Recent graduate, Freyja Scarborough, has just spent a month as a research assistant. She reflects on the joys of life in the field, and her new passion for extracting, sieving and analysing soil.
I’m a recently graduated 21 year old Physical Geography student from Lancaster Environment Centre (LEC) at Lancaster University. Myself, along with two other graduates, have been employed over the summer by LEC researcher Beth Brockett to help with her PhD looking at the ecological and social implications of mixed methods participatory GIS (Geographical Information Systems) to assist farm environmental planning.
We are working on the West coast of the Lake District taking soil samples and harvesting vegetation, so we can map the carbon storage and nitrogen retention across different farms. Beth and I then use this data to map what is going on below-ground.
I have just completed two sunny weeks in the field (on the edge of the Lake District) and two and a half not so sunny weeks in the lab and have enjoyed every moment of it.
Working in the field
The world is often much more complicated than textbooks make out, with processes happening on top of each other, human interference and it is all the more fascinating because of it. Personally, being able to see things for myself makes understanding how the world works so much easier. It’s no longer just an image of a glacier or a river but instead you’re walking on the glacier, looking into the crevasses and the river is in your shoes and halfway up your leg.
The thing I love most about university field trips is that they aren’t like school field trips: there is generally much more thinking involved. You’re taken to a place and asked to apply knowledge you’ve gained and have to wrap your brain around the process in 3D. You’re encouraged to start working things out for yourself rather than being spoon fed the answers.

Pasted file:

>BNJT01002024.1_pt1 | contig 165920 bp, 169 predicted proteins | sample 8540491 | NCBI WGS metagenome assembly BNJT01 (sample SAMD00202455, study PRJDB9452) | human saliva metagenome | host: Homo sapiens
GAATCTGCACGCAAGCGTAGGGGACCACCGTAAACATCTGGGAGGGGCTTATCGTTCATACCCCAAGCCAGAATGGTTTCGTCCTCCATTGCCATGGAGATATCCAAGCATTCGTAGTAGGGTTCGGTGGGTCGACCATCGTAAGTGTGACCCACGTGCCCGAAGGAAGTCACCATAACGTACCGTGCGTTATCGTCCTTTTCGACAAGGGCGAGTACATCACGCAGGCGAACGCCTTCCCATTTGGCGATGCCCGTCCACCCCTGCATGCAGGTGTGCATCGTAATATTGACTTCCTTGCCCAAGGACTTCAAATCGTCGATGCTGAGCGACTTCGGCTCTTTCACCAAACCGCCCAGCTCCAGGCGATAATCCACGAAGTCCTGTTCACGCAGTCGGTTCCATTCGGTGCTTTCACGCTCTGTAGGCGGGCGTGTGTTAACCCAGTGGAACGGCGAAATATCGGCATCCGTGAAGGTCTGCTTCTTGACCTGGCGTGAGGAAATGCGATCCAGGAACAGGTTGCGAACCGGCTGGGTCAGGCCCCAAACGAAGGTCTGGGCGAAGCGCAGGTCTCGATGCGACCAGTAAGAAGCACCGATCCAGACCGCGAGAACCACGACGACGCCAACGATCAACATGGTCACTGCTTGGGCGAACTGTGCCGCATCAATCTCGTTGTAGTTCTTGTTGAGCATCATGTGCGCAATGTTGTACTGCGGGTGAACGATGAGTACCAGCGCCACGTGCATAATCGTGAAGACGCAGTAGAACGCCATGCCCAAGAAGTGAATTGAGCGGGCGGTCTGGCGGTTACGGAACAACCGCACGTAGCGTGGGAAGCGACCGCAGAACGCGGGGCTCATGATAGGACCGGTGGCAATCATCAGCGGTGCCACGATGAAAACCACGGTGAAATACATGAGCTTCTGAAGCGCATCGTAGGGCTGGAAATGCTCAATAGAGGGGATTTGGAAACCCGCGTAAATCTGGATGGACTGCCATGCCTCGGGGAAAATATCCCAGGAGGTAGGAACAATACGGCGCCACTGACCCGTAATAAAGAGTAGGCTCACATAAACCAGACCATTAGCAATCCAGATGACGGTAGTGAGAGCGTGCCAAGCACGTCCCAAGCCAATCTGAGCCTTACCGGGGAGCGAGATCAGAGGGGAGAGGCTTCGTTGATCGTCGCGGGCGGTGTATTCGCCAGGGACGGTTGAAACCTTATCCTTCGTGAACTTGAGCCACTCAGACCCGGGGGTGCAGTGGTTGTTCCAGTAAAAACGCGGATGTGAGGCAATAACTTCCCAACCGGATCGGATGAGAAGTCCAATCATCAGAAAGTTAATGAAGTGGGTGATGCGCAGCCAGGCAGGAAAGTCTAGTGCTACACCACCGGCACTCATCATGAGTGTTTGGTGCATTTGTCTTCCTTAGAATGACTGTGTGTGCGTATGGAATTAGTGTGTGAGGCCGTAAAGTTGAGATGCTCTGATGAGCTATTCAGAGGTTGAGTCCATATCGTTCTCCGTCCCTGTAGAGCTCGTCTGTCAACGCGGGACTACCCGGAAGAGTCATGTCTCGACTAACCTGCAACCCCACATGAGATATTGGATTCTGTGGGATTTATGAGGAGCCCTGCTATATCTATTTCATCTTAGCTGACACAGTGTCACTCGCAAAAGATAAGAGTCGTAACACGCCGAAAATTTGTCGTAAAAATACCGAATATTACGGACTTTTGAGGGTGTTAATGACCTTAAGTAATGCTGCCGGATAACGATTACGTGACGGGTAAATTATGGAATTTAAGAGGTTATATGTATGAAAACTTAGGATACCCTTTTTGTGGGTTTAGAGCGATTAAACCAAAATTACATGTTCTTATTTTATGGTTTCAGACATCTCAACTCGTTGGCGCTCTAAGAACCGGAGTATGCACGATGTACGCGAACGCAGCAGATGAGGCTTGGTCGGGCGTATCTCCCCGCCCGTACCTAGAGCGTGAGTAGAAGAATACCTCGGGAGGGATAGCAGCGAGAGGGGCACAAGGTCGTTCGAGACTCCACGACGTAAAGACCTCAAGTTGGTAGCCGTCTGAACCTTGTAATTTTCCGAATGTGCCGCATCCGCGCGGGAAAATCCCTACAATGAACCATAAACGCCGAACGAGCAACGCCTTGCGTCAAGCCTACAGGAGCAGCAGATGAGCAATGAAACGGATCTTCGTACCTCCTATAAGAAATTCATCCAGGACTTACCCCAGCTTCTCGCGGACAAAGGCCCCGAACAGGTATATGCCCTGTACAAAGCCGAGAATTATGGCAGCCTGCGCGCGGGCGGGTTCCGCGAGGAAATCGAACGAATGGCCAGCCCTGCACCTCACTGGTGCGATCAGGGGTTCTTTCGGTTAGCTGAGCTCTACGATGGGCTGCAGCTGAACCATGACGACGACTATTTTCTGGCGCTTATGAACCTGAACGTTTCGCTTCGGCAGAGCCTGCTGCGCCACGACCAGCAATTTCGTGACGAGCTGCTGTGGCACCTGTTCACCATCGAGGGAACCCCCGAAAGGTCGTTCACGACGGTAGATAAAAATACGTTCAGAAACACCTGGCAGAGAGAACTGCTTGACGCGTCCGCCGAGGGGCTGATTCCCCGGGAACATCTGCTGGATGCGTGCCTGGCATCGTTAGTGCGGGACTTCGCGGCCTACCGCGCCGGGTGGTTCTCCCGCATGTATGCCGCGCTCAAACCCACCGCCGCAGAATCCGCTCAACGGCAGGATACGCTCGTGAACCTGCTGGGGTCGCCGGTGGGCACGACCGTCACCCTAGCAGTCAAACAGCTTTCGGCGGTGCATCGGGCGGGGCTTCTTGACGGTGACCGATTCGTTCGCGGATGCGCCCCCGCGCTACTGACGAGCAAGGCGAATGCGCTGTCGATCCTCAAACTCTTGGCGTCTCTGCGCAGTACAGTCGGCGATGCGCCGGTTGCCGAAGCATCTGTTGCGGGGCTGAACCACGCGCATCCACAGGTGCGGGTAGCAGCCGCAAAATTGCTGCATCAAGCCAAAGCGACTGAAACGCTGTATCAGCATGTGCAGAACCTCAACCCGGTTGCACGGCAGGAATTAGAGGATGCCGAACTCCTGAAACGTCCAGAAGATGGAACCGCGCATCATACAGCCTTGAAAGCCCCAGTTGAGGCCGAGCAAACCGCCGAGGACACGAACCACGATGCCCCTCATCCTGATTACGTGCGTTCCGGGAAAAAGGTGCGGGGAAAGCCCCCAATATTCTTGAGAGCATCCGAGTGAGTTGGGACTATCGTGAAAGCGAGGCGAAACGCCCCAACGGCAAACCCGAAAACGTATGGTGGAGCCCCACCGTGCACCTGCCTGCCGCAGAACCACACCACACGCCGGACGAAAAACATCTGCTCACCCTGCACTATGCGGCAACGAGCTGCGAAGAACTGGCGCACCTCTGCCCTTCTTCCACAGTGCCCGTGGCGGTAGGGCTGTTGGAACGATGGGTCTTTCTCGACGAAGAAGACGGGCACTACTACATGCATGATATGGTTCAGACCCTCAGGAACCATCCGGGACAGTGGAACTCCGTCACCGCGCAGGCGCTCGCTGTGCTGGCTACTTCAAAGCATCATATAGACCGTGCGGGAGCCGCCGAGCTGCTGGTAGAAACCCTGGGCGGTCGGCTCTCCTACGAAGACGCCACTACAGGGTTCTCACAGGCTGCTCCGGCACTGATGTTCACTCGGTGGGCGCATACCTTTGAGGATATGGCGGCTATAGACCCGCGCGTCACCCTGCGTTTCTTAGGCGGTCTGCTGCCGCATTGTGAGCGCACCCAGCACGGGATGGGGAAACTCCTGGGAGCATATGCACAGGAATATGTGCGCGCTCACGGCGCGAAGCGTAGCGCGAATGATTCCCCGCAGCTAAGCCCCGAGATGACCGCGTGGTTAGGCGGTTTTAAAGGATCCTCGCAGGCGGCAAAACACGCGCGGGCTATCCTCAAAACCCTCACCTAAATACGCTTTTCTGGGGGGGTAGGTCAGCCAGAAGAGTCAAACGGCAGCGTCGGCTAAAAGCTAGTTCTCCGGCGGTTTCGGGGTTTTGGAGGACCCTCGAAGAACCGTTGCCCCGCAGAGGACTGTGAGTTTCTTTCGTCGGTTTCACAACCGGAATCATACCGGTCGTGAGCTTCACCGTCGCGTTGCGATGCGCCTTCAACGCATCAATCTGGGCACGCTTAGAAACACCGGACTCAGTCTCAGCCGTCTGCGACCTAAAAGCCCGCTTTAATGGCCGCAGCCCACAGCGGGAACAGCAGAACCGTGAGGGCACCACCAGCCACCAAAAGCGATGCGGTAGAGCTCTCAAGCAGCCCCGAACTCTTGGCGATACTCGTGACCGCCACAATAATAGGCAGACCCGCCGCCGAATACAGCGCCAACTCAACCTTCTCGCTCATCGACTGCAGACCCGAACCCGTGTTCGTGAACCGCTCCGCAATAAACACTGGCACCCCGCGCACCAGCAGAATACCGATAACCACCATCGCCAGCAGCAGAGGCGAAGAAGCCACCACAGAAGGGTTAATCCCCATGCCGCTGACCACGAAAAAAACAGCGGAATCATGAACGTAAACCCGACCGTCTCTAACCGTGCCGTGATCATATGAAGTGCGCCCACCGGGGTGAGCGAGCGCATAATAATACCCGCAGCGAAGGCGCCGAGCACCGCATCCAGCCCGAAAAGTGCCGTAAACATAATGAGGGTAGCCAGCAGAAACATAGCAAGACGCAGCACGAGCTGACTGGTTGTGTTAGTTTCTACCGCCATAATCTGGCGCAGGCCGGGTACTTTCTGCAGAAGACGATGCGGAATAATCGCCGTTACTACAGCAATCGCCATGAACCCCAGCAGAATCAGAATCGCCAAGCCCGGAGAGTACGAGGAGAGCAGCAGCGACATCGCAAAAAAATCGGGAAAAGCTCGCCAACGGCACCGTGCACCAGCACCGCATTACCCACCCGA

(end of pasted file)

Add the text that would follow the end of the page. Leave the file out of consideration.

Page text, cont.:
Research based field work is different again, because you are stepping into the unknown. On a field trip your lecturer, mostly, knows all the answers but here, working with Beth, I feel a part of some new discovery which (hopefully) will be beneficial to the farmers of this area.
My favorite part of the field work, (excluding the new muscle tone I developed from soil coring, where you physically push down an cylinder with a handle into the ground) was talking to Will, the farmer whose family owns the land we were working on. He went through, in detail, the history of each of the pieces of land we were interested in: how the land has been managed, how legislation has influenced what management occurred on the Fell, what he has done to the land recently. It was really useful when out there in the field to have some background knowledge of what has happened before.
Soil, soil, soil and even more soil! During my time in the field what Beth and I mostly did was collect soil samples. In fact a whole fridge full of soil! It was only when I got into the lab that it dawned on me that each individual sample needs to be prepared and then analysed using several different methods to achieve Beth’s goals! For me this mountainous task consists of lots and lots of sieving. A repetitive and yet somehow soothing methodical task.
My flat mate, another BSc. Physical Geography graduate who has done exactly the same modules as me for the last 3 years, thinks I am crazy. Taking time out to see if this is something you are cut out for is always a good idea. I have found that I enjoy the series of repetitive tasks and mini goals which make up a lot of lab work. I get a little feeling of satisfaction finishing one task and starting another. Sad but true. It’s got me thinking about doing a PhD in the future. Who knows!
Find out more
If you’ve found this interesting have a look at “So you want to be an environmental scientist”, the weekly blog written by me and Alex and Amy, the two graduates who are taking over from me in the field. Here are some other really interesting blogs on field work and academia, Thesis Whisperer and Mike Whitfield. They focus mostly on writing PhDs, however, I think the advice works just as well for undergraduates.
The field work by Freya and her fellow graduates has been funded by the Lancaster University Friends Fund.
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